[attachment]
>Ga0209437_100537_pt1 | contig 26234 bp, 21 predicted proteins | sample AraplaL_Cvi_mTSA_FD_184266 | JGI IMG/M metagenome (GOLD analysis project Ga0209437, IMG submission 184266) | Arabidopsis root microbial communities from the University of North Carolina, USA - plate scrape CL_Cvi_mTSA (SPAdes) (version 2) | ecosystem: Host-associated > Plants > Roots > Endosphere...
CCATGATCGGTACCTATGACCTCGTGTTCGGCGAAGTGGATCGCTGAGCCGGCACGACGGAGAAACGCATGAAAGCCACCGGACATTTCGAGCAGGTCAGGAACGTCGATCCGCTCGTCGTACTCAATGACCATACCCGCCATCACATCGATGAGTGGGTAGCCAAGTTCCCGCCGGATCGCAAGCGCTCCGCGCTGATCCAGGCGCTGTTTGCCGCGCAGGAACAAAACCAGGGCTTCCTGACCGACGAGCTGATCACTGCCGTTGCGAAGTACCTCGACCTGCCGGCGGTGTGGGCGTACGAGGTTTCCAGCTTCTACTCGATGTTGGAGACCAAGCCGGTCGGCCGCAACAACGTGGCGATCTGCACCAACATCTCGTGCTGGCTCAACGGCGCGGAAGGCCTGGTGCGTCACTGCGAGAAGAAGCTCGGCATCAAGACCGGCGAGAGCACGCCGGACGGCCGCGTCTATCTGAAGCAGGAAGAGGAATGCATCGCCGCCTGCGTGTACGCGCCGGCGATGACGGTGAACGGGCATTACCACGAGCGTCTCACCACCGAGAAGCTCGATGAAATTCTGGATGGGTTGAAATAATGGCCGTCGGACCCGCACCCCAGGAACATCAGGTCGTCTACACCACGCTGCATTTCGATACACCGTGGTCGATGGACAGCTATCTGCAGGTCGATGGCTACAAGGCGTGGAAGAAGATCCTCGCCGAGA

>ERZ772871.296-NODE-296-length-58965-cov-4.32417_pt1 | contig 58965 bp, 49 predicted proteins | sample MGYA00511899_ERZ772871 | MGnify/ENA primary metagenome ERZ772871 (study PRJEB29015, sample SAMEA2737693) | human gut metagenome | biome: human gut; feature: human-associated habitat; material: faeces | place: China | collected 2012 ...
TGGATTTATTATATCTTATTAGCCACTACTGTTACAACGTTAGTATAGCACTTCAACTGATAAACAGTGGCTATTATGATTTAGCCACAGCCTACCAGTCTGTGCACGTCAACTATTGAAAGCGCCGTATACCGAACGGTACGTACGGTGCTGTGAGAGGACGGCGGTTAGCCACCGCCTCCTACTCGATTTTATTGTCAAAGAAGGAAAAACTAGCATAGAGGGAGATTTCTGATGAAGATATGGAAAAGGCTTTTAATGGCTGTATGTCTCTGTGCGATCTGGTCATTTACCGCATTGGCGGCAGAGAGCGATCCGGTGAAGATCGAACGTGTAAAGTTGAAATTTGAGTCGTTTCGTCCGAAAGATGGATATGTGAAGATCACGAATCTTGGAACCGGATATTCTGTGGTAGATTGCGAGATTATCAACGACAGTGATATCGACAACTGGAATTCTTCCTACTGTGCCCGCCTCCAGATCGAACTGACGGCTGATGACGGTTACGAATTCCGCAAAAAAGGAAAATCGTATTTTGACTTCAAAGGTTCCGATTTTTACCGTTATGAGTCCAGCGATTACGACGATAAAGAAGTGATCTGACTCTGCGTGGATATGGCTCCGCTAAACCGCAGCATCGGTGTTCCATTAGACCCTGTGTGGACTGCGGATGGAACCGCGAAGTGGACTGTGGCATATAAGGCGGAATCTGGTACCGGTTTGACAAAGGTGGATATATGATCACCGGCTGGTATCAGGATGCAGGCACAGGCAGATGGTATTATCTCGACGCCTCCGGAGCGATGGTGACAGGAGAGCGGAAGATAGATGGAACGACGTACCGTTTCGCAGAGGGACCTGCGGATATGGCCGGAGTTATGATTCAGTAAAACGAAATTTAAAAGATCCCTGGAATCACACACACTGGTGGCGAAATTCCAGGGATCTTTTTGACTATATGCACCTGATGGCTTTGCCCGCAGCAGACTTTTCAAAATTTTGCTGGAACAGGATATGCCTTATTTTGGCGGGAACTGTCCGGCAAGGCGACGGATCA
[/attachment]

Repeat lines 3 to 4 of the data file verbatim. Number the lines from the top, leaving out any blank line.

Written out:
>ERZ772871.296-NODE-296-length-58965-cov-4.32417_pt1 | contig 58965 bp, 49 predicted proteins | sample MGYA00511899_ERZ772871 | MGnify/ENA primary metagenome ERZ772871 (study PRJEB29015, sample SAMEA2737693) | human gut metagenome | biome: human gut; feature: human-associated habitat; material: faeces | place: China | collected 2012 ...
TGGATTTATTATATCTTATTAGCCACTACTGTTACAACGTTAGTATAGCACTTCAACTGATAAACAGTGGCTATTATGATTTAGCCACAGCCTACCAGTCTGTGCACGTCAACTATTGAAAGCGCCGTATACCGAACGGTACGTACGGTGCTGTGAGAGGACGGCGGTTAGCCACCGCCTCCTACTCGATTTTATTGTCAAAGAAGGAAAAACTAGCATAGAGGGAGATTTCTGATGAAGATATGGAAAAGGCTTTTAATGGCTGTATGTCTCTGTGCGATCTGGTCATTTACCGCATTGGCGGCAGAGAGCGATCCGGTGAAGATCGAACGTGTAAAGTTGAAATTTGAGTCGTTTCGTCCGAAAGATGGATATGTGAAGATCACGAATCTTGGAACCGGATATTCTGTGGTAGATTGCGAGATTATCAACGACAGTGATATCGACAACTGGAATTCTTCCTACTGTGCCCGCCTCCAGATCGAACTGACGGCTGATGACGGTTACGAATTCCGCAAAAAAGGAAAATCGTATTTTGACTTCAAAGGTTCCGATTTTTACCGTTATGAGTCCAGCGATTACGACGATAAAGAAGTGATCTGACTCTGCGTGGATATGGCTCCGCTAAACCGCAGCATCGGTGTTCCATTAGACCCTGTGTGGACTGCGGATGGAACCGCGAAGTGGACTGTGGCATATAAGGCGGAATCTGGTACCGGTTTGACAAAGGTGGATATATGATCACCGGCTGGTATCAGGATGCAGGCACAGGCAGATGGTATTATCTCGACGCCTCCGGAGCGATGGTGACAGGAGAGCGGAAGATAGATGGAACGACGTACCGTTTCGCAGAGGGACCTGCGGATATGGCCGGAGTTATGATTCAGTAAAACGAAATTTAAAAGATCCCTGGAATCACACACACTGGTGGCGAAATTCCAGGGATCTTTTTGACTATATGCACCTGATGGCTTTGCCCGCAGCAGACTTTTCAAAATTTTGCTGGAACAGGATATGCCTTATTTTGGCGGGAACTGTCCGGCAAGGCGACGGATCA